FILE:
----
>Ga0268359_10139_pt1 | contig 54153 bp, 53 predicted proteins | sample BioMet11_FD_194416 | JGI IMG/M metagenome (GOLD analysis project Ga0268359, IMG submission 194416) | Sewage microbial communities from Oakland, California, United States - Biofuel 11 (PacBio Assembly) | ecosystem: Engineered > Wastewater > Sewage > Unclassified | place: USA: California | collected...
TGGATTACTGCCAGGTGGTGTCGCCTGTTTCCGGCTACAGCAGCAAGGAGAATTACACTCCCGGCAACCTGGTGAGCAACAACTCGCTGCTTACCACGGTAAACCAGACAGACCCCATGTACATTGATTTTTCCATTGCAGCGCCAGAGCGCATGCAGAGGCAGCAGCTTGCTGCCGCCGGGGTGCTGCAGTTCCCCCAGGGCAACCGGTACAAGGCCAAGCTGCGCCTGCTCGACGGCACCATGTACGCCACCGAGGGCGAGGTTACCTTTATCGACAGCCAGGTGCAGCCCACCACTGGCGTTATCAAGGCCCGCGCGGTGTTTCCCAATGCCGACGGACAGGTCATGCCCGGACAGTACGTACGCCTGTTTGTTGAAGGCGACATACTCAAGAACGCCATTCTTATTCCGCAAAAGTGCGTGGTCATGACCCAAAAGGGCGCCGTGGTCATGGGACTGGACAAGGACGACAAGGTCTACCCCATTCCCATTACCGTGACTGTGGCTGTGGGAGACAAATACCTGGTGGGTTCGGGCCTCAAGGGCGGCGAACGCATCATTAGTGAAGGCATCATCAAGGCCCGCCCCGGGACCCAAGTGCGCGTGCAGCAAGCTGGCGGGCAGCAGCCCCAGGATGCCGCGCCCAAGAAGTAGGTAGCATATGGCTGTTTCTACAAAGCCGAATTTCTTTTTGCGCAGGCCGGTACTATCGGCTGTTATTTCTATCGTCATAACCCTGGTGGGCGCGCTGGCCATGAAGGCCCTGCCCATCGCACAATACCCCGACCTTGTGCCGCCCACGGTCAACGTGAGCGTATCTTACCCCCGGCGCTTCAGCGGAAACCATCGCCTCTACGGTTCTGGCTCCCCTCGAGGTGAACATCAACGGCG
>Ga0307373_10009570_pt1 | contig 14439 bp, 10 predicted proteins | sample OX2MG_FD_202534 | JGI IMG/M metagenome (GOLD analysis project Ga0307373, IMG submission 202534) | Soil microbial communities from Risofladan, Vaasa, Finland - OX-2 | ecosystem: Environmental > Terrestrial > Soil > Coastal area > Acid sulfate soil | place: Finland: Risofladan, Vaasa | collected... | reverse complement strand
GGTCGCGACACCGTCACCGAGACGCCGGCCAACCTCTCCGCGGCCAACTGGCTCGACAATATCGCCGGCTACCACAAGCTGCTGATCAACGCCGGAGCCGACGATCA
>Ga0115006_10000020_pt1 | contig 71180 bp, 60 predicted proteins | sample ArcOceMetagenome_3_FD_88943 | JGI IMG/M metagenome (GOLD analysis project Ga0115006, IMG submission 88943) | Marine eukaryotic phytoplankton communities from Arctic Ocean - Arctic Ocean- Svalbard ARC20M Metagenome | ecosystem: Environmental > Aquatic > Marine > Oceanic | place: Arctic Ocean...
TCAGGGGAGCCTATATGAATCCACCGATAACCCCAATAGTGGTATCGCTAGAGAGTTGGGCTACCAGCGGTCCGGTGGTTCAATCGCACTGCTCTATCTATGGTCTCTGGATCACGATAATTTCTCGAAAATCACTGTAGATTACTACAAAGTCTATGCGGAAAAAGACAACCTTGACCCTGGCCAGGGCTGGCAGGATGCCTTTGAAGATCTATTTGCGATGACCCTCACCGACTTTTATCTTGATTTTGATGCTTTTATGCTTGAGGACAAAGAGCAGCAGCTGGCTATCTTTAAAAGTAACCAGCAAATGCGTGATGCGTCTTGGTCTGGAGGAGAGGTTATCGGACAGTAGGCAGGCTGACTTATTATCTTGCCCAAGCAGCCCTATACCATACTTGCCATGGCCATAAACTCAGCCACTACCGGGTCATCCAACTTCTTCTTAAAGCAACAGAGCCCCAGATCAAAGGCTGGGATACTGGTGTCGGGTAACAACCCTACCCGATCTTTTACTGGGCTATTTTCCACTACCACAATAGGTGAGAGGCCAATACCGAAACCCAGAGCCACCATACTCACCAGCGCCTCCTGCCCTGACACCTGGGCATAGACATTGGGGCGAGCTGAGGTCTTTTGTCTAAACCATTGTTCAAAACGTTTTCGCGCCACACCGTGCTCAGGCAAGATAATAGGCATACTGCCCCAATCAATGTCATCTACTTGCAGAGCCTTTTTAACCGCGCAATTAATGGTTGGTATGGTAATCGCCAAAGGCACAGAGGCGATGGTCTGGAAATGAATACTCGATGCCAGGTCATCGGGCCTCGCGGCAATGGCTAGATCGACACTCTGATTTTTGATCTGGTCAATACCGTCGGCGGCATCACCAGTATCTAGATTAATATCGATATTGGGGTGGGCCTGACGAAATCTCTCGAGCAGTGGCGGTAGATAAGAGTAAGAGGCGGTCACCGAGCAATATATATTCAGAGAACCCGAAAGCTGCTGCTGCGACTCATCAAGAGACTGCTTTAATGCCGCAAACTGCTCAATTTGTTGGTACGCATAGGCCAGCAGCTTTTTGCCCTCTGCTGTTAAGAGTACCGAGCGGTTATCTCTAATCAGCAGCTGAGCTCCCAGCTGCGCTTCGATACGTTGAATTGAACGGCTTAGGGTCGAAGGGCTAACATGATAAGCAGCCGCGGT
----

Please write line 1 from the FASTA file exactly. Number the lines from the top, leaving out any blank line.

>Ga0268359_10139_pt1 | contig 54153 bp, 53 predicted proteins | sample BioMet11_FD_194416 | JGI IMG/M metagenome (GOLD analysis project Ga0268359, IMG submission 194416) | Sewage microbial communities from Oakland, California, United States - Biofuel 11 (PacBio Assembly) | ecosystem: Engineered > Wastewater > Sewage > Unclassified | place: USA: California | collected...